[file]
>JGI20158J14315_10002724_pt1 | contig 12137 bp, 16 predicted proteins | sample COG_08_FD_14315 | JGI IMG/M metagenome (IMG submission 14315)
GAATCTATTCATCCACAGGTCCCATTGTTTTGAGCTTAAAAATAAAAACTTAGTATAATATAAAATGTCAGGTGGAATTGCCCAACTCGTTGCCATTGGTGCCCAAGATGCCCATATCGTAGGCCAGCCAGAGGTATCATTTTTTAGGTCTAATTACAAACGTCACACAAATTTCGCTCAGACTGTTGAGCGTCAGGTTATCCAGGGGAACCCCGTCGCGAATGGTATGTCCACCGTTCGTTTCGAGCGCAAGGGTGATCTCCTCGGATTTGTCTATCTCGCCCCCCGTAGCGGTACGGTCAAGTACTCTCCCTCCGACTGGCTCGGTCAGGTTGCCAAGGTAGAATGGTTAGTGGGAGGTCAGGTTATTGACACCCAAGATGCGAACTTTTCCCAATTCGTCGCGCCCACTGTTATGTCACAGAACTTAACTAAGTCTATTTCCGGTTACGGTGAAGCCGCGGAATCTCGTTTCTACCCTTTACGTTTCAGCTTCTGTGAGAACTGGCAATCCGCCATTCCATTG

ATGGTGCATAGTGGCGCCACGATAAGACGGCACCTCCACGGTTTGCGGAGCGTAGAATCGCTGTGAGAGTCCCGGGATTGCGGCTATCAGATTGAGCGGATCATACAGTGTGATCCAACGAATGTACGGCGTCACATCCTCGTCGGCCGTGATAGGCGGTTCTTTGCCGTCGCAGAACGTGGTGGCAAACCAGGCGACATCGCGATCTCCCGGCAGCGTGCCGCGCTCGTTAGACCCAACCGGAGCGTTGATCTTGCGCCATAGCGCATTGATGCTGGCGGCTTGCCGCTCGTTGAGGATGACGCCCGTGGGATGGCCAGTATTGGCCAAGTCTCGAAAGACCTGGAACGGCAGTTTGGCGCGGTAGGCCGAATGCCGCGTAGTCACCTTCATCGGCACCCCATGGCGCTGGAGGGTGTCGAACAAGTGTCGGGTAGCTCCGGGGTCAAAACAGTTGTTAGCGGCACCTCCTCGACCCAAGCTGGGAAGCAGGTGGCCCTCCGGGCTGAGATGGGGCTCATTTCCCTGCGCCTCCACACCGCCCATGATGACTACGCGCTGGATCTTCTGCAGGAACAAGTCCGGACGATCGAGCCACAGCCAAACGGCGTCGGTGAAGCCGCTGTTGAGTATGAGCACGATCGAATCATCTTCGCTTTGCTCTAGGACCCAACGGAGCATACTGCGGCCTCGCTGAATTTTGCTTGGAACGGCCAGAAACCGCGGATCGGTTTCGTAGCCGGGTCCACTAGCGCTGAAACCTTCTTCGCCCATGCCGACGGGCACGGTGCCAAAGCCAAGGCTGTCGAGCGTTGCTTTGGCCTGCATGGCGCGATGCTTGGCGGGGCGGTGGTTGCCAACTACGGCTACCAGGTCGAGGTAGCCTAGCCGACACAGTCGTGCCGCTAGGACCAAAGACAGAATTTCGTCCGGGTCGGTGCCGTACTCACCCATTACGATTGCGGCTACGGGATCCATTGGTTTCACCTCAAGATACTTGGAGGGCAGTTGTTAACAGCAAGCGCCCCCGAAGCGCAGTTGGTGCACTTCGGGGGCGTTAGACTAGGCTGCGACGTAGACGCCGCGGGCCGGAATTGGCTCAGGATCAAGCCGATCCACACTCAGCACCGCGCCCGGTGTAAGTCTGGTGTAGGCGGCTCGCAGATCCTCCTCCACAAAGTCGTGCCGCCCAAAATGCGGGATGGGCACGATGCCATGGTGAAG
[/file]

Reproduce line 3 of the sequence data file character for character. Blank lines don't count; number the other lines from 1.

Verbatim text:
ATGGTGCATAGTGGCGCCACGATAAGACGGCACCTCCACGGTTTGCGGAGCGTAGAATCGCTGTGAGAGTCCCGGGATTGCGGCTATCAGATTGAGCGGATCATACAGTGTGATCCAACGAATGTACGGCGTCACATCCTCGTCGGCCGTGATAGGCGGTTCTTTGCCGTCGCAGAACGTGGTGGCAAACCAGGCGACATCGCGATCTCCCGGCAGCGTGCCGCGCTCGTTAGACCCAACCGGAGCGTTGATCTTGCGCCATAGCGCATTGATGCTGGCGGCTTGCCGCTCGTTGAGGATGACGCCCGTGGGATGGCCAGTATTGGCCAAGTCTCGAAAGACCTGGAACGGCAGTTTGGCGCGGTAGGCCGAATGCCGCGTAGTCACCTTCATCGGCACCCCATGGCGCTGGAGGGTGTCGAACAAGTGTCGGGTAGCTCCGGGGTCAAAACAGTTGTTAGCGGCACCTCCTCGACCCAAGCTGGGAAGCAGGTGGCCCTCCGGGCTGAGATGGGGCTCATTTCCCTGCGCCTCCACACCGCCCATGATGACTACGCGCTGGATCTTCTGCAGGAACAAGTCCGGACGATCGAGCCACAGCCAAACGGCGTCGGTGAAGCCGCTGTTGAGTATGAGCACGATCGAATCATCTTCGCTTTGCTCTAGGACCCAACGGAGCATACTGCGGCCTCGCTGAATTTTGCTTGGAACGGCCAGAAACCGCGGATCGGTTTCGTAGCCGGGTCCACTAGCGCTGAAACCTTCTTCGCCCATGCCGACGGGCACGGTGCCAAAGCCAAGGCTGTCGAGCGTTGCTTTGGCCTGCATGGCGCGATGCTTGGCGGGGCGGTGGTTGCCAACTACGGCTACCAGGTCGAGGTAGCCTAGCCGACACAGTCGTGCCGCTAGGACCAAAGACAGAATTTCGTCCGGGTCGGTGCCGTACTCACCCATTACGATTGCGGCTACGGGATCCATTGGTTTCACCTCAAGATACTTGGAGGGCAGTTGTTAACAGCAAGCGCCCCCGAAGCGCAGTTGGTGCACTTCGGGGGCGTTAGACTAGGCTGCGACGTAGACGCCGCGGGCCGGAATTGGCTCAGGATCAAGCCGATCCACACTCAGCACCGCGCCCGGTGTAAGTCTGGTGTAGGCGGCTCGCAGATCCTCCTCCACAAAGTCGTGCCGCCCAAAATGCGGGATGGGCACGATGCCATGGTGAAG